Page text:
ORIGINAL RESEARCH ARTICLE - Assessment of the health risks associated with human dietary exposure to polycyclic aromatic hydrocarbons in Nile tilapia from Agboyi creek, Southwest Nigeria

Amii Isaac Usese, Maureen Onyinye Egbuta


Increasing levels of persistent organic pollutants in aquatic ecosystems have been a major challenge in many regions of the world due to their potential adverse effects on ecological receptors and humans via the food chain. This study assessed the risk associated with dietary exposure to polycyclic aromatic hydrocarbons (PAHs) in muscle tissues of Nile tilapia Oreochromis niloticus from Agboyi creek in Southwest-Nigeria. The concentrations of PAHs were determined using Gas Chromatography-Mass Spectrometry (GC-MS) following United State Environmental Protection Agency (USEPA) methods. Of the 16 priority PAHs screened, the mean concentration of Acenaphthene (60.51 ± 69.85 μg/kg), the most dominant of all detected PAHs accounted for 19 % of total PAHs while Benzo (a) pyrene with the lowest mean concentration of 0.08 ± 0.17 μg/kg accounted for 0.03 % of total PAHs recorded. Estimated human daily intake (EDI), Hazard Quotient (HQ) and Hazard Index (HI) of PAHs in fish through human consumption were less than the reference dose (RfD) and threshold value. However, obtained toxic equivalent concentration (TEC) for Benzo (b) fluoranthene (35.79 μg/kg) and Dibenz (a, h) anthracene (56.25 μg/kg) as well as the estimated excess cancer risk (ECR) values for 7 most toxic PAHs in fish tissues exceeded the calculated screening value of 0.0027 μg/g and the 'acceptable' range of risk (˃ 10-6) set by the United State Environmental Protection Agency (USEPA) respectively. Dietary exposure to some PAHs recorded in the tissue of Nile tilapia from Agboyi creek may have consequent health implications on the consumers.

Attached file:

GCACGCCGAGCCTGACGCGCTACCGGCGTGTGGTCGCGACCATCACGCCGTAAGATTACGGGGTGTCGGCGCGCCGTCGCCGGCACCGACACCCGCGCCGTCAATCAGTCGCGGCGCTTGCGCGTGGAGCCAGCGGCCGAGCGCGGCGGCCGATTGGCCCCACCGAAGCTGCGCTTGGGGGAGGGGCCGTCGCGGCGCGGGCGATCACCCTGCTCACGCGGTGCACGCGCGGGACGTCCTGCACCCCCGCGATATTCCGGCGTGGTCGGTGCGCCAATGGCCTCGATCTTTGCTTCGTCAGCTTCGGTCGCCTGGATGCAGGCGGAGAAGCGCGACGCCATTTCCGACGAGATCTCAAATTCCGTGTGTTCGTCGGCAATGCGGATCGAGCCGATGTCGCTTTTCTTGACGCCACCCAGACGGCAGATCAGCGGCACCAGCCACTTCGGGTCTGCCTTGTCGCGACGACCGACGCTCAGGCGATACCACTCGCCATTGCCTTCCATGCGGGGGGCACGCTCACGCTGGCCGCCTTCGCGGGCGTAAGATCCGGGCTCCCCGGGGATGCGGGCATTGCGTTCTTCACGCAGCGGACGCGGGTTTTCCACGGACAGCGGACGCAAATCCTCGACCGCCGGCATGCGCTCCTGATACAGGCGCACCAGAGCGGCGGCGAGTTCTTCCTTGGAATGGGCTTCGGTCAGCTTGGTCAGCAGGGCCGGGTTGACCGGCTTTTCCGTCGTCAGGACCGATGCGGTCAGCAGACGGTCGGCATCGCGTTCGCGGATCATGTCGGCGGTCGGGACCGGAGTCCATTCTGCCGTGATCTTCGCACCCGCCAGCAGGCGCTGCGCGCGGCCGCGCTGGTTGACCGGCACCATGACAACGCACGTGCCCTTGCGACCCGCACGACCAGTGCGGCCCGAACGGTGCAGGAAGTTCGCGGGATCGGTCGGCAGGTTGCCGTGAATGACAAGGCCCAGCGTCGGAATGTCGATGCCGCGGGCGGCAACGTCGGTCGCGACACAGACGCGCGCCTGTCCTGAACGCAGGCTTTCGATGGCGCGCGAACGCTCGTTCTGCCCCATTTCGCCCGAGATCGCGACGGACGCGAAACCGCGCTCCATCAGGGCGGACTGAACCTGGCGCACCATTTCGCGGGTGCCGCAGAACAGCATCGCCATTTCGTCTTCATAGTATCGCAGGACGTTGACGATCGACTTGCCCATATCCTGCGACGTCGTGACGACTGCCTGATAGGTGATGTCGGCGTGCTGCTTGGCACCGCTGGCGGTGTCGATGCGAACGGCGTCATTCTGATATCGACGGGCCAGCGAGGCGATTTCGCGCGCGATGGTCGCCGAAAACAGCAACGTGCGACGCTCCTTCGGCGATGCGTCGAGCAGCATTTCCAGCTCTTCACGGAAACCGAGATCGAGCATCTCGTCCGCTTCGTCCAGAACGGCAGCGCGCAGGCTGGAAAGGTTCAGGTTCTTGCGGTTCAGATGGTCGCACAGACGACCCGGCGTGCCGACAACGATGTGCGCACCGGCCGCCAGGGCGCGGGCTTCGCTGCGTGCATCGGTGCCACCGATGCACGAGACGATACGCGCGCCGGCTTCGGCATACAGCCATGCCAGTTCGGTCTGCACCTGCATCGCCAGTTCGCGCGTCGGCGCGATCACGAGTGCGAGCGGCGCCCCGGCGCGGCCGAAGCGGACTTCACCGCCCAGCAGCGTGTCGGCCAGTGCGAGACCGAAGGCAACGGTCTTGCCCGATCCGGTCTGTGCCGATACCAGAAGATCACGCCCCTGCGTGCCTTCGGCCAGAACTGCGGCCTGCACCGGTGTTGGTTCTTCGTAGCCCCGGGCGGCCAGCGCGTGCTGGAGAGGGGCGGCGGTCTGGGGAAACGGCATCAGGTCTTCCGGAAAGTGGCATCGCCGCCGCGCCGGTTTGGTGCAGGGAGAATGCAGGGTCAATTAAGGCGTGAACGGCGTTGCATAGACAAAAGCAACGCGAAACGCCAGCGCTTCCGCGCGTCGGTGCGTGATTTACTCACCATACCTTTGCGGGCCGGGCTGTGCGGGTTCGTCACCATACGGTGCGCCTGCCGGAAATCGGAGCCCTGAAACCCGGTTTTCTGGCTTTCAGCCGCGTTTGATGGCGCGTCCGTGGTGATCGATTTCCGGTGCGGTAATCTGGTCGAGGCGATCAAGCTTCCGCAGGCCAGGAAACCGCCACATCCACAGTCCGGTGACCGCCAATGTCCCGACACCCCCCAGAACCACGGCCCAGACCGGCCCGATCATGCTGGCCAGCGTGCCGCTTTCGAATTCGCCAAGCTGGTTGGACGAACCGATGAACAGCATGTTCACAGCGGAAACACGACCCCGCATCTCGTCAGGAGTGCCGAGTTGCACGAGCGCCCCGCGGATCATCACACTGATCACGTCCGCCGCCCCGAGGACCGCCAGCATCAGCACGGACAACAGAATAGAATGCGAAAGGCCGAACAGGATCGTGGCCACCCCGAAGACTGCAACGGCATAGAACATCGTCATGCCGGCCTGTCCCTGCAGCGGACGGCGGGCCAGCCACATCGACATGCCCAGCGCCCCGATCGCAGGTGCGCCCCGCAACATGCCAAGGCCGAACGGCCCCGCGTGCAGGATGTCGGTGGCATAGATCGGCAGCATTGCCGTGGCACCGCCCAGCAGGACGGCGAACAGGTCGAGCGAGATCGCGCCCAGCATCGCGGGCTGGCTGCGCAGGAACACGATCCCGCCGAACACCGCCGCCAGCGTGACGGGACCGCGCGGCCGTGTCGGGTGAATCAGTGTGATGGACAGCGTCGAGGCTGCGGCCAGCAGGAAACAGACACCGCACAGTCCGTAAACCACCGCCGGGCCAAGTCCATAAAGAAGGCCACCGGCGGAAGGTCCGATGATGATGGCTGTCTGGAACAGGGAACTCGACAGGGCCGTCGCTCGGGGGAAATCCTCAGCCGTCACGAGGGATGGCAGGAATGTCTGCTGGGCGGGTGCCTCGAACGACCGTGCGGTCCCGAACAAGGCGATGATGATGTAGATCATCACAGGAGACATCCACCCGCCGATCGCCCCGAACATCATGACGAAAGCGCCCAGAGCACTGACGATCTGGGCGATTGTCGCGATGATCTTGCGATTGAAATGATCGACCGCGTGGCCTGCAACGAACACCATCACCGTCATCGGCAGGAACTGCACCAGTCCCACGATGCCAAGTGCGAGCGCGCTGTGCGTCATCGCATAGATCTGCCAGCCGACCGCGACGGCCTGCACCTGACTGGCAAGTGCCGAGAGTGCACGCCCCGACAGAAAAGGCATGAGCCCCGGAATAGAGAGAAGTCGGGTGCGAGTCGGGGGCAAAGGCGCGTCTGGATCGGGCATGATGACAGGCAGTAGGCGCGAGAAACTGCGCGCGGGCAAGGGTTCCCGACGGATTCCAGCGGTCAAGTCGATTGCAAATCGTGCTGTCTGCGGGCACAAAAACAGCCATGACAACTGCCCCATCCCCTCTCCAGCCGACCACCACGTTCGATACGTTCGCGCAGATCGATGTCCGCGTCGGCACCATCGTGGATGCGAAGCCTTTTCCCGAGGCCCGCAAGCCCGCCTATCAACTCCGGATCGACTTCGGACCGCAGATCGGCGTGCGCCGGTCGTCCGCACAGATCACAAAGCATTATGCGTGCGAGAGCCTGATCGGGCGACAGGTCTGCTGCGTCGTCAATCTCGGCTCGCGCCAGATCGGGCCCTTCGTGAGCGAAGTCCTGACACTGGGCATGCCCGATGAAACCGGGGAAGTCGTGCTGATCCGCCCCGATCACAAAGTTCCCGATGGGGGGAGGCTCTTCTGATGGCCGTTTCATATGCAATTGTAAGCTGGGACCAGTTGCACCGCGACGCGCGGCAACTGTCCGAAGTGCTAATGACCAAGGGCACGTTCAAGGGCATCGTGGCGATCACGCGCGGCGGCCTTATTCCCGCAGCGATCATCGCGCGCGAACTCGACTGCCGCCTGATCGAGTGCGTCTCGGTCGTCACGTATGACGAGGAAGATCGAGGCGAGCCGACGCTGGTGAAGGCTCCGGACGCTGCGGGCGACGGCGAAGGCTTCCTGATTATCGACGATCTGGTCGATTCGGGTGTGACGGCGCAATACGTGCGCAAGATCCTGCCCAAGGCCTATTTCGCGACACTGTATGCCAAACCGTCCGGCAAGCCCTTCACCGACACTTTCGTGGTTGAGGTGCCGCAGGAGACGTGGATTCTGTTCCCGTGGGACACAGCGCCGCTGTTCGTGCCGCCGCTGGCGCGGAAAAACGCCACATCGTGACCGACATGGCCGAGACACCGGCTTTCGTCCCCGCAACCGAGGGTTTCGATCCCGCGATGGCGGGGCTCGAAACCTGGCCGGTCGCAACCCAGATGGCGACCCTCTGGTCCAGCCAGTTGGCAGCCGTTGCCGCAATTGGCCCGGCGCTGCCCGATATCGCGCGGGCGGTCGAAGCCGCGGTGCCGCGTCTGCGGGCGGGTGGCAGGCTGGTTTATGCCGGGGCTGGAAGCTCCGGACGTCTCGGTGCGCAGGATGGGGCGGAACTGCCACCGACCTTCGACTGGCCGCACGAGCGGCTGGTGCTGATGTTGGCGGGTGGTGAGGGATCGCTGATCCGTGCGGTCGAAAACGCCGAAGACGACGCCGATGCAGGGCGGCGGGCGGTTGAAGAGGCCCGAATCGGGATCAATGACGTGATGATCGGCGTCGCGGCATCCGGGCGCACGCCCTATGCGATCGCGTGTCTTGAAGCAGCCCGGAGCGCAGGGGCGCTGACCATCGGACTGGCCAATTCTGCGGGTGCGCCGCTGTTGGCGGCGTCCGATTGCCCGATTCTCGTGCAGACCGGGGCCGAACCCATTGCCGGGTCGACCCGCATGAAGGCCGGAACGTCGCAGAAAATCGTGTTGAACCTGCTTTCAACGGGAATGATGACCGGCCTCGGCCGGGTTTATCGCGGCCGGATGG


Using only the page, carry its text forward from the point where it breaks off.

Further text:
Polycyclic aromatic hydrocarbons, Oreochromis niloticus, human health risk

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